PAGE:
Three snapshots of western liberty:
1) A few weeks ago, I wrote about a Canadian police department’s diversity enforcer attempt to shut down a Pamela Geller speech by getting her bounced from a Toronto synagogue. In Britain, the shut-up-he-explained crowd cut to the chase: They went to the (supposedly Conservative) Home Secretary, the ghastly Theresa May, and got Miss Geller and Robert Spencer banned from the entire country on the grounds that their presence in the United Kingdom would not be “conducive to the public good“.
By contrast, the presence of, say, Anjem Choudary, philosophical mentor of the Woolwich head hackers and a man who calls for the murder of the Prime Minister, is so “conducive to the public good” that British taxpayers subsidize him generously and provide a half-million-dollar home for him to live on. Mrs May’s Home Office has just admitted to the UK Muhhamed al-Arefe who advocates wife-beating. Perhaps Mr May will try out Imam al-Arefe’s expert advice on the beneficial effects of “light beating” on Theresa this weekend – or is spousal abuse only “conducive to the public good” of Muslim women?
The reflexive illiberalism of Britain’s so-called liberals – the urge to ban the debate rather than win it – is now so deeply ingrained they will soon be hungry for new victories. Nearly four centuries after Milton’s Areopagitica, freedom of speech is dead in England. In denying her charges access to dissenting ideas, Mrs May is inviting them to find alternative means of expression. No good will come from this.
2) On the other hand, the Canadian Senate voted today to join the House of Commons and repeal Section 13 – the “hate speech” provisions of the country’s “human rights” law:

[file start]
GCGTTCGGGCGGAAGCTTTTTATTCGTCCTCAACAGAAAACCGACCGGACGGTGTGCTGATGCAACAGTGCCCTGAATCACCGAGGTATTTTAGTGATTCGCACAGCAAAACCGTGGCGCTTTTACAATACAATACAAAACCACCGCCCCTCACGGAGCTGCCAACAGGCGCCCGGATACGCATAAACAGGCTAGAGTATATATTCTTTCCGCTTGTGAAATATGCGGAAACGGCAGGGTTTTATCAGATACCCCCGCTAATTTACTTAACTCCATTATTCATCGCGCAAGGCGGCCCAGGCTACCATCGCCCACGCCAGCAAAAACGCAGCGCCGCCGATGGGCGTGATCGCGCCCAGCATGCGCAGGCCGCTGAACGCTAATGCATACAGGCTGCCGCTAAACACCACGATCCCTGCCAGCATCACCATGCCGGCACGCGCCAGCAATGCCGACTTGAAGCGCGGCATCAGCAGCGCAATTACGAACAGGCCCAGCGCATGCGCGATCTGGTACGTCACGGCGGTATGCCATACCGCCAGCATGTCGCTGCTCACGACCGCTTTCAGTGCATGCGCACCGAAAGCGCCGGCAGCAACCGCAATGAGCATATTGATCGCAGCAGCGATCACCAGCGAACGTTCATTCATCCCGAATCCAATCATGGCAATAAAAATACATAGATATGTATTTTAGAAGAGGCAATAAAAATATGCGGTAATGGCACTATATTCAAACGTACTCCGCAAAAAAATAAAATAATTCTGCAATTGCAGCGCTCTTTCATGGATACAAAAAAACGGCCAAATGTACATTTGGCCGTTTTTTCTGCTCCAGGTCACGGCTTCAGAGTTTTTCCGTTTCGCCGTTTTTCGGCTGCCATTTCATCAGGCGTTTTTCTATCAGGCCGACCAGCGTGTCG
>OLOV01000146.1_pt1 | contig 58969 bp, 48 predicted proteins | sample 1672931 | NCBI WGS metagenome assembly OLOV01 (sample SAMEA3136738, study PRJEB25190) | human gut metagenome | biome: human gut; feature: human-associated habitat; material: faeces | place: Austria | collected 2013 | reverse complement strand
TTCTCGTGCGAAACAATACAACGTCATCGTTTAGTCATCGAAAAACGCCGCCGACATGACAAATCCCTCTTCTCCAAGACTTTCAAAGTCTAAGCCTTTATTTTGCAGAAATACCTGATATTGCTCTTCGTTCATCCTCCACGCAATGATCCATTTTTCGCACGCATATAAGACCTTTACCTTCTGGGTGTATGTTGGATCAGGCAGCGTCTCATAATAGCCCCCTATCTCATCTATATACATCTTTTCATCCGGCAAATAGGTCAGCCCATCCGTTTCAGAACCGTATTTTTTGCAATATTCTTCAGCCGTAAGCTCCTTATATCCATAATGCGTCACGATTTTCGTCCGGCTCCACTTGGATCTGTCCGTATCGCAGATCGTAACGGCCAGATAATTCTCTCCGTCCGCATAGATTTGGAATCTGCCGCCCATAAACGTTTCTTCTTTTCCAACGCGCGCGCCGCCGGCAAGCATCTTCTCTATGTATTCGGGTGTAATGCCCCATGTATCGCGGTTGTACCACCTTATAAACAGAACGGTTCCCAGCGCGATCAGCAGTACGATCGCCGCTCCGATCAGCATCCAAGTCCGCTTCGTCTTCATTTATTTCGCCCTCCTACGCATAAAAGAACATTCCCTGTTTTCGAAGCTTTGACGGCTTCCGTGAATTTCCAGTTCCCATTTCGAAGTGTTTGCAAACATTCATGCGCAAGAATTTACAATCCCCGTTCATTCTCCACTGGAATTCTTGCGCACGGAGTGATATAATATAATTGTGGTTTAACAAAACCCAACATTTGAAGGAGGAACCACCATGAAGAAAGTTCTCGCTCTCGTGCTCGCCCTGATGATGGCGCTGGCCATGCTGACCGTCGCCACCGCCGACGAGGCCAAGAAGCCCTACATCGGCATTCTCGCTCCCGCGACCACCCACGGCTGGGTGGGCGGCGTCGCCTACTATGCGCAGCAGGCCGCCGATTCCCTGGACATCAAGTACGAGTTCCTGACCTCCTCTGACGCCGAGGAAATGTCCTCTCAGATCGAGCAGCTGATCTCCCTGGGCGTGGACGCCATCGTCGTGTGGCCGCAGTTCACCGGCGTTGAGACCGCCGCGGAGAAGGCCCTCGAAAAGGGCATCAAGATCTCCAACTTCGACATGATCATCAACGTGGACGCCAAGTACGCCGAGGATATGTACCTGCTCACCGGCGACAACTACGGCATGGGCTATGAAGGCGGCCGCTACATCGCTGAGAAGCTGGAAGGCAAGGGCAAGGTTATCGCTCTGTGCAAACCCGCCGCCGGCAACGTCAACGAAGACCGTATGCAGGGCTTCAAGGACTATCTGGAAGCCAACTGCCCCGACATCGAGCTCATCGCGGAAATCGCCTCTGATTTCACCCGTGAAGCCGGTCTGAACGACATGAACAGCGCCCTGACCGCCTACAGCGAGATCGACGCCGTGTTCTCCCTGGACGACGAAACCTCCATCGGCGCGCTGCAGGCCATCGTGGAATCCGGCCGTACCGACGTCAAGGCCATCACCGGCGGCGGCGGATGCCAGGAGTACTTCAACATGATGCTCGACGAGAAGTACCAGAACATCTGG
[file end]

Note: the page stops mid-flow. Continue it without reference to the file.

OTTAWA – An Alberta MP has succeeded in his bid to repeal a section of the Canadian Human Rights Act long seen by free-speech advocates as a tool to squelch dissenting opinions.
Conservative MP Brian Storseth saw the Senate give third and final reading late Wednesday to his Bill C-304 which repeals Section 13 of the Human Rights Act, an act that had been used to, among other things, attack the writings of Sun News Network’s Ezra Levant and Maclean’s columnist Mark Steyn…
Last summer, Storseth’s bill cleared the House of Commons in a free vote and, now that it’s through the Senate, it will get Royal Assent and Section 13 should soon disappear.
I believe it received Royal Assent a couple of hours ago. So victories against the state’s encroachments on free speech are protracted and difficult, but still just about possible. I am honored to have played a small role in a modest victory for liberty in Canada, and I hope my friends in London ashamed by what their government has done will take heart.
3) What connects the above to today’s decisions in Washington is the slapdash contempt of Anthony Kennedy’s opinion. Whatever the merits of gay marriage, it ought to revolt anyone with a decent respect for self-government that this incompetent jurist could find no other way to frame the issue than to besmirch the motives of those who oppose him. As Justice Scalia wrote:
To defend traditional marriage is not to condemn, demean, or humiliate those who would prefer other arrangements, any more than to defend the Constitution of the United States is to condemn, demean, or humiliate other constitutions. To hurl such accusations so casually demeans this institution. In the majority’s judgment, any resistance to its holding is beyond the pale of reasoned disagreement… It is one thing for a society to elect change; it is another for a court of law to impose change by adjudging those who oppose it hostes humani generis, enemies of the human race.
What I always objected to in Canada about Section 13 was its casual contempt for the citizenry, the same contempt on display today in Washington and London. Like Theresa May, Justice Kennedy would rather impute motive than engage argument. The need to delegitimize those who disagree does indeed “demean this institution”, and is profoundly disturbing.